Few things will incite a groan from true movie fans than an unnecessary sequel to an old classic. We all most recently experienced this with the upcoming release of ‘Top Gun: Maverick” but this is certainly not the first, and unfortunately not the last time we’ll feel this way. However, among all the duds, there are still plenty of late sequels that do a good job of revamping their cinematic universe. Some of the best examples of this being any Pixar sequel, their tardiness due to how long they take to make. The prime example for most movie goers would be ‘Mad Max: Fury Road,’ George Miller’s fourth installment to his classic 80’s franchise. While that could be the seminal action release of the decade, ‘Blade Runner 2049’ leapfrogs Miller’s film as the potentially the best late sequel yet.
Ridley Scott’s original ‘Blade Runner’ is an all time revered sci-fi noir classic and fan favorite. The world that Scott constructed left fans thirsting for more of it while maintaining respect that it should not be franchised. The announcement of Denis Villeneuve’s sequel certainly had audiences skeptical at first but from the moment it begins, there is no reason for doubt.
Scott’s original film is best noted for its cinematography, philosophical themes, iconic characters, and mesmerizing world building. Villeneuve, a true fan of the original, lovingly expanded on all of these factors when designing and filming his sequel. The main ingredient that gave audiences hope was the employment of Roger Deakins as the film’s cinematographer. Deakins is simply the best of the best and this could be finest work to date; every single frame is magnificent and atmospheric, entrancing the audience into the story.
While not many characters are instant classics like Roy Batty from the original, they’re still excellently developed. Jared Leto’s villain boasts very little screen time but is in it a perfect amount to avoid distracting from other aspects in the movie while still making his mark on the story. To add new flavor, Villeneuve makes Ryan Gosling’s protagonist a replicant (robot in ‘Blade Runner’ world). While the first film leaves us questioning the humanity of Harrison Ford’s lead, Deckard, Villeneuve wants the audience to go in with a fresh mindset and experience a new story. When he expertly weaves Deckard into the film, he never does anything to answer the questions left from the first one, maintaining the individual majesty that Scott worked so hard to build. In fact, this film is very capable of standing by itself, it is just significantly better when considering its relation to its predecessor.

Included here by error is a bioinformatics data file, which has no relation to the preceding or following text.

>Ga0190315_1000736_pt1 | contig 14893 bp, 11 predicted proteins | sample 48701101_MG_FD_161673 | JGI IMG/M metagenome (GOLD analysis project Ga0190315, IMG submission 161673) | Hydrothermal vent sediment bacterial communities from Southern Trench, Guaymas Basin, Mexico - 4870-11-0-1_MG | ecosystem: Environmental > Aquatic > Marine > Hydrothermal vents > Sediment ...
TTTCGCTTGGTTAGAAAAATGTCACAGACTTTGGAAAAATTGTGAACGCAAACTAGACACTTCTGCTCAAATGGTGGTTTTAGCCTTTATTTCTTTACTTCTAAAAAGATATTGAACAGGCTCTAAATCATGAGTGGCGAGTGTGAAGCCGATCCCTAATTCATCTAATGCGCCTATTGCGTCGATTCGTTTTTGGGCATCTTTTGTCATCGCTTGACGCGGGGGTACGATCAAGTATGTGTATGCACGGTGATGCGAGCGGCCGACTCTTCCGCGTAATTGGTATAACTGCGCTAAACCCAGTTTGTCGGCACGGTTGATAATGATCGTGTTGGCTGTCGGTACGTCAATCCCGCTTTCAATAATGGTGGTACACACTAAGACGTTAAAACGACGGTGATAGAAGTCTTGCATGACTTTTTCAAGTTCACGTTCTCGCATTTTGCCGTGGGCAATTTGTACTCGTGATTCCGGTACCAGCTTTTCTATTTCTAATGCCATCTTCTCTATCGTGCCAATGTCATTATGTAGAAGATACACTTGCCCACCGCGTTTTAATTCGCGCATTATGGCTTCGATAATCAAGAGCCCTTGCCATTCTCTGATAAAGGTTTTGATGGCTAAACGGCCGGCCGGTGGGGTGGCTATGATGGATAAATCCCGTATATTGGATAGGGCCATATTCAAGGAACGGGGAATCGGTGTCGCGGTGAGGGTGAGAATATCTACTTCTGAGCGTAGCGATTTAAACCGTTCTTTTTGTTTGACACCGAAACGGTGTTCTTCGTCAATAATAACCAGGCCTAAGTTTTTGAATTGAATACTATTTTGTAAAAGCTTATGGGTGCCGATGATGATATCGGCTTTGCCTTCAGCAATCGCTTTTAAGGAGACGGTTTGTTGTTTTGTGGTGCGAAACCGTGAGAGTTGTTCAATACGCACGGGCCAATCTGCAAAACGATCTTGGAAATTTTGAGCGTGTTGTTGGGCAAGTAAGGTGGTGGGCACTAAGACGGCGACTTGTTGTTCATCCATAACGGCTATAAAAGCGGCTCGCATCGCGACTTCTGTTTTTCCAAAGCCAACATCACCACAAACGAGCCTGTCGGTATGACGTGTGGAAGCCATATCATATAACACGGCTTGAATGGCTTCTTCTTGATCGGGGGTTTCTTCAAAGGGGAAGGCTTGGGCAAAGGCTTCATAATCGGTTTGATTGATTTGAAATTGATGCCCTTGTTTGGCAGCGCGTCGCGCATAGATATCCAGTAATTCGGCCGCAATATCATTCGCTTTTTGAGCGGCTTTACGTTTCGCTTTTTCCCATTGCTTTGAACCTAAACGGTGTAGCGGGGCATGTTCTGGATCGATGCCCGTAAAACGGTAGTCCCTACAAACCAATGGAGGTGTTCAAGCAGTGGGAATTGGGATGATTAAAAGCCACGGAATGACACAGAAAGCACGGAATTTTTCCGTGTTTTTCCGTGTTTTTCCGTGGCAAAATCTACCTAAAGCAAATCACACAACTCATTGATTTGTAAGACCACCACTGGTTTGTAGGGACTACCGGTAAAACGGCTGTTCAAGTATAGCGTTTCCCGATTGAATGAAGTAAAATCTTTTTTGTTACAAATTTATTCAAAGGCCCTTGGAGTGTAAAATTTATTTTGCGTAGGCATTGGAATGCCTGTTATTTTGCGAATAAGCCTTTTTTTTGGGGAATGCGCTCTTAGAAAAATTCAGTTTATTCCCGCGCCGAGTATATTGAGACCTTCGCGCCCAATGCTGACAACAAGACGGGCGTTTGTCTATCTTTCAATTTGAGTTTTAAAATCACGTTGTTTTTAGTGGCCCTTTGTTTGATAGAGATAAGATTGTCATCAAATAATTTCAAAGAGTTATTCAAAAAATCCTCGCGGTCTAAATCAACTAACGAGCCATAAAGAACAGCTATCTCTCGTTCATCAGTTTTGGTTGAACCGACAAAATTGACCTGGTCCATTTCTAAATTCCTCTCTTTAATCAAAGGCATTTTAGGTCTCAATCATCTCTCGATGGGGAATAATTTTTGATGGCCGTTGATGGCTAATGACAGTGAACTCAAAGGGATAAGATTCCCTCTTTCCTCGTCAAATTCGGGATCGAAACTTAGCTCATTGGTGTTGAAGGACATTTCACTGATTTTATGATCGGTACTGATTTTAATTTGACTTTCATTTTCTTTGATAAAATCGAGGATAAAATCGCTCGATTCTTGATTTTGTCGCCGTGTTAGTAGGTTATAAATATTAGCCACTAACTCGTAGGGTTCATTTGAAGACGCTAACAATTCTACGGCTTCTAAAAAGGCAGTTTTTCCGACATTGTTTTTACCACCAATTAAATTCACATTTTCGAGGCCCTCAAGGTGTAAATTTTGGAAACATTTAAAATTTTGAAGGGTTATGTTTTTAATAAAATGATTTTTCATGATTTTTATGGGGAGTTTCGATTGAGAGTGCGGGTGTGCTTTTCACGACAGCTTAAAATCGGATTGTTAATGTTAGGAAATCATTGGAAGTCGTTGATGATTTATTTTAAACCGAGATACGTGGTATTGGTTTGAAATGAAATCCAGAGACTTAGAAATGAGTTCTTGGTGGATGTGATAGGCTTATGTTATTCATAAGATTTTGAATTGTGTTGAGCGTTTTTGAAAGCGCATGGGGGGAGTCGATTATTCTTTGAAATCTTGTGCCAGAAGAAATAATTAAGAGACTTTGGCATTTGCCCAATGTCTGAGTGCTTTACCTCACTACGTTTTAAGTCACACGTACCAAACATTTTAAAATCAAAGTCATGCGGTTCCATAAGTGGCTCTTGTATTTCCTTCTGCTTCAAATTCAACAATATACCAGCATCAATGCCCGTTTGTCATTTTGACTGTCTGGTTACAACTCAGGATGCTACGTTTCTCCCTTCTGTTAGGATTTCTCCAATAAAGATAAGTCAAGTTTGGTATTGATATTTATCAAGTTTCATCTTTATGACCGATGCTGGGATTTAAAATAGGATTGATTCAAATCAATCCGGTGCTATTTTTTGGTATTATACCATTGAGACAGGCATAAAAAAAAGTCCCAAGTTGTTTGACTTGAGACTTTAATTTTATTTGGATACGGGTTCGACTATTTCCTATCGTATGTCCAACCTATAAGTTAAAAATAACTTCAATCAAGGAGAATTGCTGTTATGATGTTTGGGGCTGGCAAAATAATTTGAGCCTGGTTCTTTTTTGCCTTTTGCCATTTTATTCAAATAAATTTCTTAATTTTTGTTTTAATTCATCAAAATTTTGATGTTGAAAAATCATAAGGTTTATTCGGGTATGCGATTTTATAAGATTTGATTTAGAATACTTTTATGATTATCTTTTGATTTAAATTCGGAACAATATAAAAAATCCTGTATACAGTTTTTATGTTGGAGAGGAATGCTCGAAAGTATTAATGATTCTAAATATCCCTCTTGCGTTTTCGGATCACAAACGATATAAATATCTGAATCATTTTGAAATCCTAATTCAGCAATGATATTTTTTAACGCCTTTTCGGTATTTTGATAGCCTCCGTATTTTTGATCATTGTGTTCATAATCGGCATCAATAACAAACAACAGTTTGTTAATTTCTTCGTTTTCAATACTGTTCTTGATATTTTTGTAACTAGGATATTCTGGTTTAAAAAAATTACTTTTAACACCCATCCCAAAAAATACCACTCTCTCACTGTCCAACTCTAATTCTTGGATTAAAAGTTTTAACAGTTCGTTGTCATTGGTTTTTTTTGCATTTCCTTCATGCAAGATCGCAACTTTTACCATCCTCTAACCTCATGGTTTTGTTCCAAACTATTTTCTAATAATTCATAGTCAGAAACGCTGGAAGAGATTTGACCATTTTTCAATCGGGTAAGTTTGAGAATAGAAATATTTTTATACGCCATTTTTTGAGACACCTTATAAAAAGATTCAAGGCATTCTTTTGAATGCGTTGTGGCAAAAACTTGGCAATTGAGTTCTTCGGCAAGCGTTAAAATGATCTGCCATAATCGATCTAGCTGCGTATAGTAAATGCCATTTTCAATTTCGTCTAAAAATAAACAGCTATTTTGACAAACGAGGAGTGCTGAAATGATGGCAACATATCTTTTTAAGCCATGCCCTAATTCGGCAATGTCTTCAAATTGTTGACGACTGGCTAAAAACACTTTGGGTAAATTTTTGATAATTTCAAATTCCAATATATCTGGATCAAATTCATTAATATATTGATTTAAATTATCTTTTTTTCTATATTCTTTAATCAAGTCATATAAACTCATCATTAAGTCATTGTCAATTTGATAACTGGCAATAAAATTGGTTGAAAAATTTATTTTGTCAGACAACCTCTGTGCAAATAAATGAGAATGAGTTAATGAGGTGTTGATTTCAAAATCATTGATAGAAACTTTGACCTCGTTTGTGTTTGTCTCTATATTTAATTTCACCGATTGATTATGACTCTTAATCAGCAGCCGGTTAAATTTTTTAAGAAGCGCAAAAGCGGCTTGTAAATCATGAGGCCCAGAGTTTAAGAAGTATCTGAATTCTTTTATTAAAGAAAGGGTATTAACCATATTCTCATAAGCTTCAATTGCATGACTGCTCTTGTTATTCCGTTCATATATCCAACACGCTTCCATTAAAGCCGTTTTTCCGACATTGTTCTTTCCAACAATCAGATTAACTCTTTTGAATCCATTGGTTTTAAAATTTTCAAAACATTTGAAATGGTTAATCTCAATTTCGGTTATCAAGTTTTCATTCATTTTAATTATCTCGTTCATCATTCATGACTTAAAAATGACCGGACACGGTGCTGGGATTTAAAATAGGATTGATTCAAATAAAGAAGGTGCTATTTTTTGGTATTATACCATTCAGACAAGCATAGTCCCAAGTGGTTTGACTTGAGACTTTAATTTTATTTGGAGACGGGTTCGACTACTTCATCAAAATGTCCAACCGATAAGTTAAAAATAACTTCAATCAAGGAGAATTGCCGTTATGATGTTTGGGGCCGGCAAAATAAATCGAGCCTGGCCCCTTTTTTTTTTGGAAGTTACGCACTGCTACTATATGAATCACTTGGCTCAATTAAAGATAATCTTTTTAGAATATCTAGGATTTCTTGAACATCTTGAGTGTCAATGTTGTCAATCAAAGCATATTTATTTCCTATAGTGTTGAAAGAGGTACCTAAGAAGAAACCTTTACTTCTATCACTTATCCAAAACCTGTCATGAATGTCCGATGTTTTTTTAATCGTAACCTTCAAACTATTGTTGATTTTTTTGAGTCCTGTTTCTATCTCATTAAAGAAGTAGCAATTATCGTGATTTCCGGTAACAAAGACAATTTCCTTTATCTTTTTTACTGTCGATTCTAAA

While the answers to the original film’s questions have always been the focus of fans, the true love for ‘Blade Runner’ is found in its world building. Scott showed only a sliver of the 2019 LA and it is just as astounding to this day as it was when it came out. Villeneuve uses the scope to epic proportions to explore this world even further. The story not only explores the city of 2019 LA even further, but expands the world to show what lies on the outside. While both films wrestle with the concepts of how far humanity’s inventions can take us, ‘2049’ also explores just how far back we can set the world.
In short, few sequels have ever been made with such care as this one. Villeneuve pours his love for the original into every moment and it is constantly apparent. The cinematography is nonstop jaw-dropping, the themes are intellectual and engaging, the characters are excellent vehicles to convey the attitude of the world, and the world itself only gets more fascinating. ‘Blade Runner 2049’ is absolutely immune to the ever-spreading disease of sequel-itis.